Leaders lead through their clear commitment to our value as human beings, consistency of thought, feelings, words and actions with this commitment – this is true integrity – and inviting others’ commitment through free choice, not coercion or force. Yes, there will continue to be executives, politicians, educators and religious people who aren’t leaders. And, some individuals and organizations will misrepresent facts – lie – to attain or maintain their power over us, counting on our indifference or ignorance. They are out of integrity with and don’t stand for what matters most: We are human beings. We can simply stop listening to and following them, stop playing their game by their rules, and giving them power over our lives. We can also stop being angry at people in leadership positions for not “fixing” things for us. This is playing victim. Leadership – leading others – cannot be faked. One is either in integrity or one is not.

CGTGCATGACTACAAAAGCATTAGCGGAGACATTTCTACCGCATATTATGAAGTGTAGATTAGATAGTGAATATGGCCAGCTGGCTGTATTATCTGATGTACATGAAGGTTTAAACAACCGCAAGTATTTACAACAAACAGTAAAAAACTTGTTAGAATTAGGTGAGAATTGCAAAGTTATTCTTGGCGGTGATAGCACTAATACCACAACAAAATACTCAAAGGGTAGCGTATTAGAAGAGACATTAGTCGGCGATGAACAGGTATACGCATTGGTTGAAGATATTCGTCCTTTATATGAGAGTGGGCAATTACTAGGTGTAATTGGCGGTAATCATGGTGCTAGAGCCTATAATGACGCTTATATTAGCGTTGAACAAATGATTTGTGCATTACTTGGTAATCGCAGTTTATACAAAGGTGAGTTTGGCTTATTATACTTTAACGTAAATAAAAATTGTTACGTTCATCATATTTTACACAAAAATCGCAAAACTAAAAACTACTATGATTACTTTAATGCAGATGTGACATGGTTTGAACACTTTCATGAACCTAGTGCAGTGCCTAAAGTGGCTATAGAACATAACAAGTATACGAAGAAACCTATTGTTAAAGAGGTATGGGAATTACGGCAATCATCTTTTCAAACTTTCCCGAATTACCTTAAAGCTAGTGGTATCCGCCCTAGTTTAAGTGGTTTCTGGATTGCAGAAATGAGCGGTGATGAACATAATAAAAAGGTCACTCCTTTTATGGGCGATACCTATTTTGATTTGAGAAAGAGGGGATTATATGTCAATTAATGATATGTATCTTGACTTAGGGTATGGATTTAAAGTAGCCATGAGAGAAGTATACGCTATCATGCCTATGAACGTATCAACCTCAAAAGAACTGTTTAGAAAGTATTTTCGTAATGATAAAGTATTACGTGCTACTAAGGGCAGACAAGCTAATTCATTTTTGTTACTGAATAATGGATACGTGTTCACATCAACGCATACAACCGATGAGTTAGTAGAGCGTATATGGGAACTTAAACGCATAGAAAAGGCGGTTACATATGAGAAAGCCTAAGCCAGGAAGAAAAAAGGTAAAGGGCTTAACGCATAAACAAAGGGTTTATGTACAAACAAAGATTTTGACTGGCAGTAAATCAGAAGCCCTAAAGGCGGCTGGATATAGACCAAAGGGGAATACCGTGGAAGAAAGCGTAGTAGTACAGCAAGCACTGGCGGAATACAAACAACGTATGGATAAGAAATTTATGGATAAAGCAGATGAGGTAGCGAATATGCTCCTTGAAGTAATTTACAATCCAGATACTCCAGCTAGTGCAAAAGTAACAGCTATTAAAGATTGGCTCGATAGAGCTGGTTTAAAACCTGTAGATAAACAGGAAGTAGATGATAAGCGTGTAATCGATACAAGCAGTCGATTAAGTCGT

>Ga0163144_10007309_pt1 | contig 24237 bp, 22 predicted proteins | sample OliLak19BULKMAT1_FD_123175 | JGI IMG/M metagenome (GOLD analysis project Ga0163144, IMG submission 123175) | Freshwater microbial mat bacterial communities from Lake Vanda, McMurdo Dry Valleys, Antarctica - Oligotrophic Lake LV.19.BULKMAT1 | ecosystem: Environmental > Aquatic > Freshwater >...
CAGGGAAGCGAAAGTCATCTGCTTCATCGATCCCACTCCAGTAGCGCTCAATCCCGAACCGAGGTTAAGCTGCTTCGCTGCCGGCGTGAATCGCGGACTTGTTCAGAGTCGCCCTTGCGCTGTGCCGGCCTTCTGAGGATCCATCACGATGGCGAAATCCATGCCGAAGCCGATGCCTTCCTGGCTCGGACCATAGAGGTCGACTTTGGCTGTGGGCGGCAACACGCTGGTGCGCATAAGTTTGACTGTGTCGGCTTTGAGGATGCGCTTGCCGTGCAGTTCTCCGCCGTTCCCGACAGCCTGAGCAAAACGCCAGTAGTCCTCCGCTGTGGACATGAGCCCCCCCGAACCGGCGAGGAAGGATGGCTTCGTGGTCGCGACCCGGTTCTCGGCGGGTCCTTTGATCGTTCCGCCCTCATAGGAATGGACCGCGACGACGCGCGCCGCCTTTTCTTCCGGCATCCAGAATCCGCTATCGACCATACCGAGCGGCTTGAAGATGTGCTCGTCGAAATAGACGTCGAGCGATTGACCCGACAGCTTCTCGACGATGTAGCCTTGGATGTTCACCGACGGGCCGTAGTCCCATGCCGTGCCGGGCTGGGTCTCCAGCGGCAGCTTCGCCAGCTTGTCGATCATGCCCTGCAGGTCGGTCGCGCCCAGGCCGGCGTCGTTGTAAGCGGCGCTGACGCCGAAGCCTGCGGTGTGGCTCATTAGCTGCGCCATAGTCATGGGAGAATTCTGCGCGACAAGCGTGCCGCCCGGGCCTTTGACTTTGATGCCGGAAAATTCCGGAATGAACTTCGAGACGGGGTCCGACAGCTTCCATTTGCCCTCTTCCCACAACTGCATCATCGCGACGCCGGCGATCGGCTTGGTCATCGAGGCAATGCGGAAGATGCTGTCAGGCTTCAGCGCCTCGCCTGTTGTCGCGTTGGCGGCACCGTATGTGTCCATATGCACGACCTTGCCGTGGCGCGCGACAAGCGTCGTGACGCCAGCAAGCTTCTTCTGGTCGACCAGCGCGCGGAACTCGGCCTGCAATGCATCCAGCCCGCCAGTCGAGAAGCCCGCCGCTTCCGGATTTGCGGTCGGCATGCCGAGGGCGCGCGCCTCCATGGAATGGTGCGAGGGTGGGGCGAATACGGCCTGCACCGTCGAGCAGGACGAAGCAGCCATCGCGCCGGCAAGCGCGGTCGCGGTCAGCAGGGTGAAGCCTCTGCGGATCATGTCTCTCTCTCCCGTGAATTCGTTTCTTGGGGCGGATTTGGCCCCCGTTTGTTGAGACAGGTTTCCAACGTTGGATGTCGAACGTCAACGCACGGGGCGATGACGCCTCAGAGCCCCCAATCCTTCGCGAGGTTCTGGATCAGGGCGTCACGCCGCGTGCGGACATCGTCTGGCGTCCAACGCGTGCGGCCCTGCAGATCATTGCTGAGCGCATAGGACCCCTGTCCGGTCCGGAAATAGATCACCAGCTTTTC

Western society values “winning” above all and getting more than we give, doing something because we will get something. So, while it may be difficult to admit to ourselves, we helped to create this. When we fully accept without judgment, blame or shame that we contributed to our current state by our own complicity, self-serving self-interest, or apathy, we can move forward and choose to lead our own lives and stand for one another as human beings. Everyone needs to admit culpability: politicians, corporate executives, business owners, educators, religious people, the media and us. There are no “saviors” except all of us. We are the creators of the world we experience. We are the ones we have been waiting for. No one will care about us until we care about ourselves, our freedom and sovereignty to lead our lives.